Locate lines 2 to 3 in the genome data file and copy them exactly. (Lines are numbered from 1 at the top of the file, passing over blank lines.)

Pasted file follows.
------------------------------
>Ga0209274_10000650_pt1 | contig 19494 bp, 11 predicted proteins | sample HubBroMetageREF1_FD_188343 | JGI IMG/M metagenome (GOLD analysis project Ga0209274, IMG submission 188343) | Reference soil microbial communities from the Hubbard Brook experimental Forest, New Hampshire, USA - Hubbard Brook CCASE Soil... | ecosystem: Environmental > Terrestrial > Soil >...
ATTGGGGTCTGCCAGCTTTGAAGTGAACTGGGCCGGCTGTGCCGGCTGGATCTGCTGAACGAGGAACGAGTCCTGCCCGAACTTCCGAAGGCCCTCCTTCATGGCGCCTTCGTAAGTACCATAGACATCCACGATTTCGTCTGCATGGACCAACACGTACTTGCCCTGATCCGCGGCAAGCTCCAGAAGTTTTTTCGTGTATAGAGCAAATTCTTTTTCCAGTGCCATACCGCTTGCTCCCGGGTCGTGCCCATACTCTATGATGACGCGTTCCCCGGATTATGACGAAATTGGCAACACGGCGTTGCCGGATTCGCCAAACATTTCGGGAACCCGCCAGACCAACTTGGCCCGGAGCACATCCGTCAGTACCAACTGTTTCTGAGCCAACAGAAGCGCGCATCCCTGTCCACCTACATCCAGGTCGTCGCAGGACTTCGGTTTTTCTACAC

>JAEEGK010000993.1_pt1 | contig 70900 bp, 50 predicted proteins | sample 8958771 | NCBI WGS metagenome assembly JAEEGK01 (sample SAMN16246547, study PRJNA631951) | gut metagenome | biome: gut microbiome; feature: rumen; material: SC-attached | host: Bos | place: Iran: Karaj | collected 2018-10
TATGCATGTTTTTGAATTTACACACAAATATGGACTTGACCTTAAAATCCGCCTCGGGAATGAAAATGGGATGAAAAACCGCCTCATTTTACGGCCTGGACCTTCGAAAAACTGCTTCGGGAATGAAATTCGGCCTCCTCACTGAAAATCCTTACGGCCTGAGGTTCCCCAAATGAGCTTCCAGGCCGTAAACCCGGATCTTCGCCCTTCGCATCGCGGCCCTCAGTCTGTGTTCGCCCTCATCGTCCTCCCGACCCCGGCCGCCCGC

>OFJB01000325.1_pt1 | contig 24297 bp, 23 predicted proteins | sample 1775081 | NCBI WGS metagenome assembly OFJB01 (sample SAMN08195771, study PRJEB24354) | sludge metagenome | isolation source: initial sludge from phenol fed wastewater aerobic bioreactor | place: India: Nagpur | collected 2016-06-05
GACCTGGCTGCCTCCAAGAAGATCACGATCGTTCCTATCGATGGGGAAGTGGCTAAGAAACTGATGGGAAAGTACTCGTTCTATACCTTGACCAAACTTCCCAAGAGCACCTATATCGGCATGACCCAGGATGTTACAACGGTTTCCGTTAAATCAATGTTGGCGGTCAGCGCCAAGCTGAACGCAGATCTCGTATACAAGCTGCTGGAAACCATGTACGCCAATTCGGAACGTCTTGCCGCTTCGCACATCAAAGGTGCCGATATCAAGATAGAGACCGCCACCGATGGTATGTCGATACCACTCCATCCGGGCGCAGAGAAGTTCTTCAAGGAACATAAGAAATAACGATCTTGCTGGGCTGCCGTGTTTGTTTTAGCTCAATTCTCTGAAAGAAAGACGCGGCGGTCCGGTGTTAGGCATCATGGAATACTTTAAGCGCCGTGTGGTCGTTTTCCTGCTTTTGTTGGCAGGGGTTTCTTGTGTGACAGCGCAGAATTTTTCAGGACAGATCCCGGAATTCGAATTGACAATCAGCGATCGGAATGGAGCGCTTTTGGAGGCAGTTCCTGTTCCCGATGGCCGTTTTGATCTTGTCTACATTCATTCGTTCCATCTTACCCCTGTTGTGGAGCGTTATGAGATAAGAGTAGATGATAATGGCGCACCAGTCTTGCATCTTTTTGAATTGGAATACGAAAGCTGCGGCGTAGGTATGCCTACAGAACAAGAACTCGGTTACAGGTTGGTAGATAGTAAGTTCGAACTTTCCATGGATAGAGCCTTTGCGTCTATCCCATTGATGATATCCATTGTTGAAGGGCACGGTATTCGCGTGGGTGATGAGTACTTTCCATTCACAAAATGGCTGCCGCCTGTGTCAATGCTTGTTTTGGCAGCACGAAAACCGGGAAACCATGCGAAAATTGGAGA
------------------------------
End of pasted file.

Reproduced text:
ATTGGGGTCTGCCAGCTTTGAAGTGAACTGGGCCGGCTGTGCCGGCTGGATCTGCTGAACGAGGAACGAGTCCTGCCCGAACTTCCGAAGGCCCTCCTTCATGGCGCCTTCGTAAGTACCATAGACATCCACGATTTCGTCTGCATGGACCAACACGTACTTGCCCTGATCCGCGGCAAGCTCCAGAAGTTTTTTCGTGTATAGAGCAAATTCTTTTTCCAGTGCCATACCGCTTGCTCCCGGGTCGTGCCCATACTCTATGATGACGCGTTCCCCGGATTATGACGAAATTGGCAACACGGCGTTGCCGGATTCGCCAAACATTTCGGGAACCCGCCAGACCAACTTGGCCCGGAGCACATCCGTCAGTACCAACTGTTTCTGAGCCAACAGAAGCGCGCATCCCTGTCCACCTACATCCAGGTCGTCGCAGGACTTCGGTTTTTCTACAC

>JAEEGK010000993.1_pt1 | contig 70900 bp, 50 predicted proteins | sample 8958771 | NCBI WGS metagenome assembly JAEEGK01 (sample SAMN16246547, study PRJNA631951) | gut metagenome | biome: gut microbiome; feature: rumen; material: SC-attached | host: Bos | place: Iran: Karaj | collected 2018-10